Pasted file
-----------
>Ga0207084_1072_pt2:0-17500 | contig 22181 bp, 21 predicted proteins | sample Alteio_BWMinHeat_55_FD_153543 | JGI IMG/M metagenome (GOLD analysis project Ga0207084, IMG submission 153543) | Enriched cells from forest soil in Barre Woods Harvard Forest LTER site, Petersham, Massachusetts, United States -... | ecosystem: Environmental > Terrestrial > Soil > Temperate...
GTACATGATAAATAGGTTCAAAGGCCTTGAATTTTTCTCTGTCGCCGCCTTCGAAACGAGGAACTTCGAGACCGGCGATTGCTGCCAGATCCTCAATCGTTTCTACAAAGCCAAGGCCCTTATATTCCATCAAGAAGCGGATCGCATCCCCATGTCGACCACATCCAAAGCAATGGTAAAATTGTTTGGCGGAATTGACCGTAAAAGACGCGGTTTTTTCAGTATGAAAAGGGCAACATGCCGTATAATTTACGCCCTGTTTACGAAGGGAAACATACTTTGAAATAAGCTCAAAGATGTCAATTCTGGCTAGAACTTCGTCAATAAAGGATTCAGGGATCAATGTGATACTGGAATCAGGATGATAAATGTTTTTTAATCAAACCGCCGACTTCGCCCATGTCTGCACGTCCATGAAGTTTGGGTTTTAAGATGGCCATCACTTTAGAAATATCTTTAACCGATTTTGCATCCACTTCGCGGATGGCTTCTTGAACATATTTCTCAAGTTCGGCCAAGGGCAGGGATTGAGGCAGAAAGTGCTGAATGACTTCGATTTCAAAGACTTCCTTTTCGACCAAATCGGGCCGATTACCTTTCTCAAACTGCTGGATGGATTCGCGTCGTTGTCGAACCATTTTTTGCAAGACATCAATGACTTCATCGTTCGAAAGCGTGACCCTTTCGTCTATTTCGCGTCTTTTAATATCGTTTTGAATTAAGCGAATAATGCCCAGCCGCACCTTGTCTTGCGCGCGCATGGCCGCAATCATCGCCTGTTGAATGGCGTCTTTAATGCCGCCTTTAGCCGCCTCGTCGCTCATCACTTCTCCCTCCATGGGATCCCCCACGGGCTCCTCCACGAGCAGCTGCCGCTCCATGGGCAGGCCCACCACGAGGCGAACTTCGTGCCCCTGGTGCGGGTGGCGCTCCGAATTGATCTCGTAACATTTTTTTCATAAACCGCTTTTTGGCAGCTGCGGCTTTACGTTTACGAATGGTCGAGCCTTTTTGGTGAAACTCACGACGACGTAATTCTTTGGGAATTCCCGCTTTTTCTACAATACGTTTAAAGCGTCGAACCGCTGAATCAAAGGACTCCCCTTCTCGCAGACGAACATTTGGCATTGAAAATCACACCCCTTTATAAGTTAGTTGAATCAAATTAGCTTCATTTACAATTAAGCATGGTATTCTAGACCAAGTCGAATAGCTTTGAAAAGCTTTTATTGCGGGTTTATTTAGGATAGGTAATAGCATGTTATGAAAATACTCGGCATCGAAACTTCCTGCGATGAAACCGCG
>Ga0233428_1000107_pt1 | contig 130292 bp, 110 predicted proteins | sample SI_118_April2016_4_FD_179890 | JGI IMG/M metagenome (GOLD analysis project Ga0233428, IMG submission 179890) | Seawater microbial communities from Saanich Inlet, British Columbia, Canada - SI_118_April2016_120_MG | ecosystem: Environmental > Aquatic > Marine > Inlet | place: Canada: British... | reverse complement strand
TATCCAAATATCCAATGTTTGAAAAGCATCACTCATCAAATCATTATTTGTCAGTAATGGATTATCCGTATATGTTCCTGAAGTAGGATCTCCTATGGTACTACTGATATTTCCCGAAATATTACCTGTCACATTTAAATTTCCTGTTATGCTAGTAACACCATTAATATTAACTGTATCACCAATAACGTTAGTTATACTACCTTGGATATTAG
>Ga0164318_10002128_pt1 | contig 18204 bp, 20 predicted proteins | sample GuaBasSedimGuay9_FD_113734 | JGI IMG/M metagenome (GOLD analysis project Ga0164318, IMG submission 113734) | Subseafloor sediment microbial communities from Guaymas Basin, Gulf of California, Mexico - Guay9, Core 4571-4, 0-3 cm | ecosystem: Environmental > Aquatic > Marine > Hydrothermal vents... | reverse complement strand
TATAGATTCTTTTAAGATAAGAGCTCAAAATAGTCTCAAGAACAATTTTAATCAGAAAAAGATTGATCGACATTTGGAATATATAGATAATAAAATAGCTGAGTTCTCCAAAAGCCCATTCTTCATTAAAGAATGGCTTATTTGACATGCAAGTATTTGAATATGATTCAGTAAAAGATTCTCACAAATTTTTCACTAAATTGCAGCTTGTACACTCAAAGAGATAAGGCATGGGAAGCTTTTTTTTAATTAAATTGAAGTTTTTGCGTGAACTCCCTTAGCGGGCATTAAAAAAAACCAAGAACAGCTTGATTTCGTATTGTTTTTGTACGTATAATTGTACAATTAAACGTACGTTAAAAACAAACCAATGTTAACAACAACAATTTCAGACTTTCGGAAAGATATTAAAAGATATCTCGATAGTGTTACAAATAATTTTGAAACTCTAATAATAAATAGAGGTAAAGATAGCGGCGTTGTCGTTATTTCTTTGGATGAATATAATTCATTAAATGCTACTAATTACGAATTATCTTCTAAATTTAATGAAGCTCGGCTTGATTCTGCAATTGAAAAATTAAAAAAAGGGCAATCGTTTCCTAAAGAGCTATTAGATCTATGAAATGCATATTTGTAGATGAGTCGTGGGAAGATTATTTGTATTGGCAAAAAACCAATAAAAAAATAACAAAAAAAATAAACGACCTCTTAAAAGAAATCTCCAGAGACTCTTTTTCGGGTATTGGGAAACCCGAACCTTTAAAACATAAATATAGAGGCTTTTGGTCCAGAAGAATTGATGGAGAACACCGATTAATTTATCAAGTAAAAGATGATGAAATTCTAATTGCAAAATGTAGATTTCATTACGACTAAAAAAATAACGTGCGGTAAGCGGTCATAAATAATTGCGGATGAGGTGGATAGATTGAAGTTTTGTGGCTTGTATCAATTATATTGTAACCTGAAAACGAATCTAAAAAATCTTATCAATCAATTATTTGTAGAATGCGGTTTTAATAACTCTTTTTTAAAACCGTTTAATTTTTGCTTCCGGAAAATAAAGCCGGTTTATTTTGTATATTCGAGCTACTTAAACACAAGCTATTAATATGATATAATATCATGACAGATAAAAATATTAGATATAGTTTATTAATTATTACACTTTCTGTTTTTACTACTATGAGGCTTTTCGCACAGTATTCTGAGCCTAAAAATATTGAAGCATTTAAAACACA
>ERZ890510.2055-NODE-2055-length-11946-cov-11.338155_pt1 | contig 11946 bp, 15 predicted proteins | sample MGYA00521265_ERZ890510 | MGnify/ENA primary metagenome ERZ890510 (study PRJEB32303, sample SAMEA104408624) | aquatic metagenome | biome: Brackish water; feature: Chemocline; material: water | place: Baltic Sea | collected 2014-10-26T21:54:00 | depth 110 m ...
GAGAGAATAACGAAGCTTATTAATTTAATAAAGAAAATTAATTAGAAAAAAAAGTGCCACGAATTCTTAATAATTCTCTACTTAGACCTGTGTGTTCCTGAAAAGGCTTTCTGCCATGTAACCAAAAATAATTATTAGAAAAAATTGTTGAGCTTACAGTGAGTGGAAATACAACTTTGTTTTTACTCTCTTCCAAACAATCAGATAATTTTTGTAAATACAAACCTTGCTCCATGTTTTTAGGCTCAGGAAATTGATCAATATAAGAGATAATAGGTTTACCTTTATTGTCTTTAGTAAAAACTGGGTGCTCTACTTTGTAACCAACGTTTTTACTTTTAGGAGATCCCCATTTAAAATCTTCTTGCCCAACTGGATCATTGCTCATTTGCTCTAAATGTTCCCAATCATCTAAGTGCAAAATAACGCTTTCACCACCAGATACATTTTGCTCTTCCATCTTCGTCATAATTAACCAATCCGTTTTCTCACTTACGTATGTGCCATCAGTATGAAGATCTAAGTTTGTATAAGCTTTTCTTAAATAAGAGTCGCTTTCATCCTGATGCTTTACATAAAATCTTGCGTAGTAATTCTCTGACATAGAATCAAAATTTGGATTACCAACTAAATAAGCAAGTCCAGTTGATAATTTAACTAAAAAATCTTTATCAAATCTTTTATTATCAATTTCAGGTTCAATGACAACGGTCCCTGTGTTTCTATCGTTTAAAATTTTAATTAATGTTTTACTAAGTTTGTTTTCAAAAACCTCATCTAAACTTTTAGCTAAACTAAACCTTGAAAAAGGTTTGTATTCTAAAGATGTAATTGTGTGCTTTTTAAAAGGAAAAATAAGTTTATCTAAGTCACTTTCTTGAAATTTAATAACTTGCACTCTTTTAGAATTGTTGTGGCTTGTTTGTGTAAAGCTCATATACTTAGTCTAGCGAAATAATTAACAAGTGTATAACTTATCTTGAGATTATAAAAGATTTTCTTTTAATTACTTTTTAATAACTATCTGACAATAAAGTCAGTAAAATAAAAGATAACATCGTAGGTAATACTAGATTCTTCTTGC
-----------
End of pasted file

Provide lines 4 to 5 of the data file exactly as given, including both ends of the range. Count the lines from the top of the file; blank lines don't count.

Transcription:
TATCCAAATATCCAATGTTTGAAAAGCATCACTCATCAAATCATTATTTGTCAGTAATGGATTATCCGTATATGTTCCTGAAGTAGGATCTCCTATGGTACTACTGATATTTCCCGAAATATTACCTGTCACATTTAAATTTCCTGTTATGCTAGTAACACCATTAATATTAACTGTATCACCAATAACGTTAGTTATACTACCTTGGATATTAG
>Ga0164318_10002128_pt1 | contig 18204 bp, 20 predicted proteins | sample GuaBasSedimGuay9_FD_113734 | JGI IMG/M metagenome (GOLD analysis project Ga0164318, IMG submission 113734) | Subseafloor sediment microbial communities from Guaymas Basin, Gulf of California, Mexico - Guay9, Core 4571-4, 0-3 cm | ecosystem: Environmental > Aquatic > Marine > Hydrothermal vents... | reverse complement strand